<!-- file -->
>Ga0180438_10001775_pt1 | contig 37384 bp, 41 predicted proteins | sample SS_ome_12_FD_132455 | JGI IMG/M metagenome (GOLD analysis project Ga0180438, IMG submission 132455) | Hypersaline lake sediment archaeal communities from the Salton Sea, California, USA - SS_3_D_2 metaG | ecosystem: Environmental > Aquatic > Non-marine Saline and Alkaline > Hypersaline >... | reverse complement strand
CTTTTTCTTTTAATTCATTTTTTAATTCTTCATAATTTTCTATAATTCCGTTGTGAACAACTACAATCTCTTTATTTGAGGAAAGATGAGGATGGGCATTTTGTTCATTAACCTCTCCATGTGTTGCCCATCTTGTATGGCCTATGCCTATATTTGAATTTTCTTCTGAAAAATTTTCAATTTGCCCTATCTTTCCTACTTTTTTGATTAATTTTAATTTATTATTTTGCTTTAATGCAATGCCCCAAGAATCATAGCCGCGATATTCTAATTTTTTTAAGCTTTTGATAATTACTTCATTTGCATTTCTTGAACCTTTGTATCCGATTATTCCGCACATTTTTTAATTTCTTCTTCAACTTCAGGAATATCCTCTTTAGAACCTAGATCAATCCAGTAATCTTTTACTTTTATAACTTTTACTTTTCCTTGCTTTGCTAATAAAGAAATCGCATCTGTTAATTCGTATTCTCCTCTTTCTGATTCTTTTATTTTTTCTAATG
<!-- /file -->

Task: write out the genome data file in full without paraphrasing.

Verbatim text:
>Ga0180438_10001775_pt1 | contig 37384 bp, 41 predicted proteins | sample SS_ome_12_FD_132455 | JGI IMG/M metagenome (GOLD analysis project Ga0180438, IMG submission 132455) | Hypersaline lake sediment archaeal communities from the Salton Sea, California, USA - SS_3_D_2 metaG | ecosystem: Environmental > Aquatic > Non-marine Saline and Alkaline > Hypersaline >... | reverse complement strand
CTTTTTCTTTTAATTCATTTTTTAATTCTTCATAATTTTCTATAATTCCGTTGTGAACAACTACAATCTCTTTATTTGAGGAAAGATGAGGATGGGCATTTTGTTCATTAACCTCTCCATGTGTTGCCCATCTTGTATGGCCTATGCCTATATTTGAATTTTCTTCTGAAAAATTTTCAATTTGCCCTATCTTTCCTACTTTTTTGATTAATTTTAATTTATTATTTTGCTTTAATGCAATGCCCCAAGAATCATAGCCGCGATATTCTAATTTTTTTAAGCTTTTGATAATTACTTCATTTGCATTTCTTGAACCTTTGTATCCGATTATTCCGCACATTTTTTAATTTCTTCTTCAACTTCAGGAATATCCTCTTTAGAACCTAGATCAATCCAGTAATCTTTTACTTTTATAACTTTTACTTTTCCTTGCTTTGCTAATAAAGAAATCGCATCTGTTAATTCGTATTCTCCTCTTTCTGATTCTTTTATTTTTTCTAATG